He has more than 250 publications and has made several hundred presentations on college student development, assessment strategies for postsecondary institutions, and campus cultures. He received a B.A. from Luther College in 1968, an M.S. from St. Cloud State University in 1971, and a Ph.D. from the University of Iowa in 1975.
The Innovative Leadership Award is named for Virginia B. Smith, who has made extraordinary contributions in advancing innovative strategies to improve opportunity and excellence in higher education throughout her career, as educator, foundation director, and public policy scholar. She is President Emerita of Vassar College. She has served as founding Director of the Fund for the Improvement of Postsecondary Education (FIPSE), Associate Director of the Carnegie Commission on Higher Education, and Assistant Vice President of the University of California system. Smith is also a founding Board Member of the National Center for Public Policy and Higher Education.
Previous winners of this award include Barbara Leigh Smith and Jean MacGregor, Co-Directors of The Pew Charitable Trusts' National Learning Communities Project; Robert Olin, Dean of the College of Arts and Sciences at the University of Alabama; Tim Riordan, Professor of Philosophy and Associate Dean for Academic Affairs at Alverno College Institute; Peter Ewell, Senior Associate at the National Center for Higher Education Management Systems (NCHEMS); and Susana Navarro, Executive Director of the El Paso Collaborative for Academic Excellence.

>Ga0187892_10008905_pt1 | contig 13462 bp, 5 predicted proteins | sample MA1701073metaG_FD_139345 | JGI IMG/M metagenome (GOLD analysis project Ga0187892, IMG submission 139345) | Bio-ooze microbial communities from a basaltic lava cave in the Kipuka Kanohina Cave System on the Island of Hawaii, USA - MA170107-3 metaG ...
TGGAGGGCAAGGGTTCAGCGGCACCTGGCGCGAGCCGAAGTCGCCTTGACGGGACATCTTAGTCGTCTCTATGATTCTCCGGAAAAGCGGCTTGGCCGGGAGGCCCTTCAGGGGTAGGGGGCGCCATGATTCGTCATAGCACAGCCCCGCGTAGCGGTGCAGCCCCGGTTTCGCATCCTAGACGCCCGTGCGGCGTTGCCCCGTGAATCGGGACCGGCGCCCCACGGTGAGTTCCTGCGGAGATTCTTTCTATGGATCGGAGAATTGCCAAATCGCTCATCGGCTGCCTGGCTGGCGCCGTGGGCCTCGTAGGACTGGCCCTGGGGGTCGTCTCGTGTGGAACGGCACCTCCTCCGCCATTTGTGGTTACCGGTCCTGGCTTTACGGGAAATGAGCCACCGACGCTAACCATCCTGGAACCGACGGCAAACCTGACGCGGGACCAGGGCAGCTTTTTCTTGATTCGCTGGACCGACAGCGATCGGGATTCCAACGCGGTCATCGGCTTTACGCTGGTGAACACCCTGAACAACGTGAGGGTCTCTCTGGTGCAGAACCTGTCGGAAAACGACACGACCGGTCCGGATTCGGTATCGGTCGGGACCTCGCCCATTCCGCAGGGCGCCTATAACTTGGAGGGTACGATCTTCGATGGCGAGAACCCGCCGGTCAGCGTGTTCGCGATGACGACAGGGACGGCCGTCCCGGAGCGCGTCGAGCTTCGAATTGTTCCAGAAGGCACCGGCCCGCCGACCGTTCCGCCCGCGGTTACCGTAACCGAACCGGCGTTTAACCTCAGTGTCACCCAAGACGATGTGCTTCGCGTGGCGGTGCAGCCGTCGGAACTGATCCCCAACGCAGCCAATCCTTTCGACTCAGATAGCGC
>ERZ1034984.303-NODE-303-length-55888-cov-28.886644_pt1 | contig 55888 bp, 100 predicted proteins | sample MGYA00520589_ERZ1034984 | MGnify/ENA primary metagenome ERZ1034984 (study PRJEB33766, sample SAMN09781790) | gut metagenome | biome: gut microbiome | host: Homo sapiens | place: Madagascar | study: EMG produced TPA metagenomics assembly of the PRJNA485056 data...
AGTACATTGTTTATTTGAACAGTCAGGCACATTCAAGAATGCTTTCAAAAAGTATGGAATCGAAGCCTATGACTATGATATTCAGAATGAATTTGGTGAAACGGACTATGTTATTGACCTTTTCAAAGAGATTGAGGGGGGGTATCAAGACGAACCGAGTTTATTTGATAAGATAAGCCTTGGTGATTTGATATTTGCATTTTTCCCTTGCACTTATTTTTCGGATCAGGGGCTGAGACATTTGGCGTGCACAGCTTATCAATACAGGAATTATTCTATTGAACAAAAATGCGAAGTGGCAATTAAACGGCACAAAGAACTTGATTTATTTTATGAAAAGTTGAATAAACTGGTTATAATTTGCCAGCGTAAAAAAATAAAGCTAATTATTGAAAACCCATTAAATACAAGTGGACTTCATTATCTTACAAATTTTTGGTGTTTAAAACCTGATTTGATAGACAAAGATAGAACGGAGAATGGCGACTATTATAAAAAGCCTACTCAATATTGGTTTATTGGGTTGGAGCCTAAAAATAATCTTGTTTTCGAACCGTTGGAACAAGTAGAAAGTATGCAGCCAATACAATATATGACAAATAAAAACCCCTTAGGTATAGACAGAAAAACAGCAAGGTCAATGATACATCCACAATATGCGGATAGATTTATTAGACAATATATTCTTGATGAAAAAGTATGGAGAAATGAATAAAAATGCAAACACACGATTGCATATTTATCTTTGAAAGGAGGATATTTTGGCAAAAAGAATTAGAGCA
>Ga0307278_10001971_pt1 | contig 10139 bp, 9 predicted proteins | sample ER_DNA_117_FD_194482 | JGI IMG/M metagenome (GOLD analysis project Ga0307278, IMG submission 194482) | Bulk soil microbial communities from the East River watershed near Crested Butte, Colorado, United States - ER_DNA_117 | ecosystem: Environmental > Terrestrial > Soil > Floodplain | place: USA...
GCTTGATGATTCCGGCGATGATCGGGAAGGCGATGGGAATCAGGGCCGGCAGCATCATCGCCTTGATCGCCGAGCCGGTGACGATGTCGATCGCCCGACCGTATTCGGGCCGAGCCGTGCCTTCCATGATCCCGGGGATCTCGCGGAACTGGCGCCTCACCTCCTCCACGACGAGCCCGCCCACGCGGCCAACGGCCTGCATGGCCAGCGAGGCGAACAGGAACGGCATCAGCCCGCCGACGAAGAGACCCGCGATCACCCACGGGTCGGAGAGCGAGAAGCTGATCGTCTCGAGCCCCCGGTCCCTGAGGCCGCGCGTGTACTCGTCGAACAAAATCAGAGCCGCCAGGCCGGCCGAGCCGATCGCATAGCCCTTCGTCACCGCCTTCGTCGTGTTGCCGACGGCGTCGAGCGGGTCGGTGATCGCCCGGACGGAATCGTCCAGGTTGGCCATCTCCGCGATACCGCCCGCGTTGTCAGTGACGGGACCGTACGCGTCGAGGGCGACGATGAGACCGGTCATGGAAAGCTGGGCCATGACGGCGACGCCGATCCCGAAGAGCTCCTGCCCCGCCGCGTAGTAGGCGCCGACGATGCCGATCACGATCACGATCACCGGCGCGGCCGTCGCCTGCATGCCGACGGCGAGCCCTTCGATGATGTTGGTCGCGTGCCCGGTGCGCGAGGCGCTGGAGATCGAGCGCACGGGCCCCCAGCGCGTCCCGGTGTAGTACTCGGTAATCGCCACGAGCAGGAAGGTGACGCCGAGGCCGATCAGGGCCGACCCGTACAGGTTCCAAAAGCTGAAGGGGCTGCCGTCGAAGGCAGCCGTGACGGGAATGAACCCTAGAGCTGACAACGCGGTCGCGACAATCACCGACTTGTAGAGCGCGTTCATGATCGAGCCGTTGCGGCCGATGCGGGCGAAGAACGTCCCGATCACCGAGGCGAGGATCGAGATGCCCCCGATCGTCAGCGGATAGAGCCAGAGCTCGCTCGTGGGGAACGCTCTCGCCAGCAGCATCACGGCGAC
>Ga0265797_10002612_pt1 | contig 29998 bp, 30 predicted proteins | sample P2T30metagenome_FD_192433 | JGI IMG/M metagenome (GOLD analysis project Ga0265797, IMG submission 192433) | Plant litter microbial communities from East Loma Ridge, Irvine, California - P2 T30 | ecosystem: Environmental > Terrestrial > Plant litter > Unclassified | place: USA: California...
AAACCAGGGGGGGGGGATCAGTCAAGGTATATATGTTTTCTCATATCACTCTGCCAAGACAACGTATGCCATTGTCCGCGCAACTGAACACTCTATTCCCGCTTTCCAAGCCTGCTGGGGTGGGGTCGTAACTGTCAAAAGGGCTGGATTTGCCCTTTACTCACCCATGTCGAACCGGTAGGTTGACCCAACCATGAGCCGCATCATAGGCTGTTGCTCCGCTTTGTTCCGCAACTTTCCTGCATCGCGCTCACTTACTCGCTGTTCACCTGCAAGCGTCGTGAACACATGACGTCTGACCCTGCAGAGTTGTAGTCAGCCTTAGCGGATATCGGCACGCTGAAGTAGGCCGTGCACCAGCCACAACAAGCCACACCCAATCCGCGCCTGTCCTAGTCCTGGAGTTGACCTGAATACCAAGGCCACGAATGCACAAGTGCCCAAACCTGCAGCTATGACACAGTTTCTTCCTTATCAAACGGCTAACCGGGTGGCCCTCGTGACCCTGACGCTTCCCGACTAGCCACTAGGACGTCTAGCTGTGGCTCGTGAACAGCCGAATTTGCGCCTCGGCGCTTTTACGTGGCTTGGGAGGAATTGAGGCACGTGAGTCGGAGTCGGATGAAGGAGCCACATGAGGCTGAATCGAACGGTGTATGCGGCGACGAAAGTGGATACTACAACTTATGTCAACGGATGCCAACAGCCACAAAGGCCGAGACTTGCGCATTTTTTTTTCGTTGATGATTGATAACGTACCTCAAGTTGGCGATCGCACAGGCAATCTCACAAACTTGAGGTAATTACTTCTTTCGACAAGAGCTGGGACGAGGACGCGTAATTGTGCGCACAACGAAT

This year's award will be publicly presented to Mr. Kuh at the annual national conference of the American Association for Higher Education (AAHE) on March 20, 2005, in Atlanta. In conjunction with the award, AAHE sponsors the Virginia B. Smith Leadership Lecture, to be presented at the conference.
The Virginia B. Smith Innovative Leadership Award is jointly administered by the Council for Adult and Experiential Learning (CAEL) and the National Center for Public Policy and Higher Education.
A steering committee for the award oversees nominations, and a stipend of $2,500 accompanies each award.
The National Center for Public Policy and Higher Education is an independent, nonprofit, nonpartisan organization. It is not affiliated with any institution of higher education or with any government agency. The National Center conducts policy research and fosters public awareness and discussion of public policy issues affecting education and training beyond high school. The purpose of the National Center's studies and reports is to stimulate public policies that will improve the effectiveness and accessibility of higher education.
The Council for Adult and Experiential Learning (CAEL) is a nonprofit organization committed to providing better access to education for adults through partnerships with business, government, labor, and higher education. CAEL works to remove policy and organizational barriers to learning opportunities, identifies and disseminates effective practices, and delivers value-added services.